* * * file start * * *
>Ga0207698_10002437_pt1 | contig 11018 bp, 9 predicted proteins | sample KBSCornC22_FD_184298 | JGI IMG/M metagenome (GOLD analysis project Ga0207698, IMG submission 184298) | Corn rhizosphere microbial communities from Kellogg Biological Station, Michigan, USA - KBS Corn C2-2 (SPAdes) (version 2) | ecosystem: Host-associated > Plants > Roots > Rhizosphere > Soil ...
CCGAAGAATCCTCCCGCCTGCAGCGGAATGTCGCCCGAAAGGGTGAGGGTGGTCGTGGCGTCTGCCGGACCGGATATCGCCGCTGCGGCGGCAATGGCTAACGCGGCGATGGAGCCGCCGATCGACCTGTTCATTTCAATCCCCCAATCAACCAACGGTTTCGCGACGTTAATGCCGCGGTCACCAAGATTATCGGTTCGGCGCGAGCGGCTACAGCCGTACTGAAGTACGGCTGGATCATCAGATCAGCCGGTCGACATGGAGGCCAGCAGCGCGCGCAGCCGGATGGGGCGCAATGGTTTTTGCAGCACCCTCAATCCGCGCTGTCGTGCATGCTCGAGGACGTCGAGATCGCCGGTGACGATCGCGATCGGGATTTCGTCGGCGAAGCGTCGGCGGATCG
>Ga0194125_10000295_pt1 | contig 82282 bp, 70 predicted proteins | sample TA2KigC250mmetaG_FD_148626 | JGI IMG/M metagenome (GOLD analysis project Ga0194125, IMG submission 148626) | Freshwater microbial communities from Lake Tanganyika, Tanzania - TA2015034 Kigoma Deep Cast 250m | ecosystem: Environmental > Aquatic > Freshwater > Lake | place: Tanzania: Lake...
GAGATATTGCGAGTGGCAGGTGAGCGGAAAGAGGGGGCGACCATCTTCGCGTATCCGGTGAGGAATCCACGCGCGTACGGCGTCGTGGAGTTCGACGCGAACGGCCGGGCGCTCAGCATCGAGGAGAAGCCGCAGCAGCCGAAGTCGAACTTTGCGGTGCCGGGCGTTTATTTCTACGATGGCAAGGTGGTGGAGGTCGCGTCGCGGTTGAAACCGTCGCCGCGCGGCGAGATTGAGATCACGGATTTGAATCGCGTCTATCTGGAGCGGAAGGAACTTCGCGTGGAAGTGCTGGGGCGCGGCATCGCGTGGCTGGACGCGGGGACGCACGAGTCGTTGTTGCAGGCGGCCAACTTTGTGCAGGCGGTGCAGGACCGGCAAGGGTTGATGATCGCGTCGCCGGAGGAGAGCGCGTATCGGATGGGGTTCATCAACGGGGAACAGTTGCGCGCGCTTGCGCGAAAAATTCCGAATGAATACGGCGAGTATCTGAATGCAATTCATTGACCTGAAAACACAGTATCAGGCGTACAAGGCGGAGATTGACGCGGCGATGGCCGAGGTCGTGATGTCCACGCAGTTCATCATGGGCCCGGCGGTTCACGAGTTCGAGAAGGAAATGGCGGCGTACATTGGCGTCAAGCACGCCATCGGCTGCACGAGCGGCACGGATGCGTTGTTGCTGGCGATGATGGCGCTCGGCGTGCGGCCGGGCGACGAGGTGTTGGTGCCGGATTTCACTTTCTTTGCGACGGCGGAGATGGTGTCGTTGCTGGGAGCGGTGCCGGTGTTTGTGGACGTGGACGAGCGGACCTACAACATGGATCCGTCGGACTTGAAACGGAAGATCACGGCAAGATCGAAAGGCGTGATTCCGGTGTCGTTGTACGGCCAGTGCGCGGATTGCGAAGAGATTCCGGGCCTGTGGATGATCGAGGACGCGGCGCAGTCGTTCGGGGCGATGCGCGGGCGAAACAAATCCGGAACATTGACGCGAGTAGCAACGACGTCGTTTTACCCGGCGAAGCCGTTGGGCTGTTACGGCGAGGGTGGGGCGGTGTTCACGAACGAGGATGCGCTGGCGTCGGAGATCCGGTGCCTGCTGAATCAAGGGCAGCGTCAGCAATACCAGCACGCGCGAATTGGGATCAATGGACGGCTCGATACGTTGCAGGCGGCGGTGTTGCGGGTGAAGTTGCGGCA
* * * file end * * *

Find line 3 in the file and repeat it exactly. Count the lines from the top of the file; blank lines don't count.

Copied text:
>Ga0194125_10000295_pt1 | contig 82282 bp, 70 predicted proteins | sample TA2KigC250mmetaG_FD_148626 | JGI IMG/M metagenome (GOLD analysis project Ga0194125, IMG submission 148626) | Freshwater microbial communities from Lake Tanganyika, Tanzania - TA2015034 Kigoma Deep Cast 250m | ecosystem: Environmental > Aquatic > Freshwater > Lake | place: Tanzania: Lake...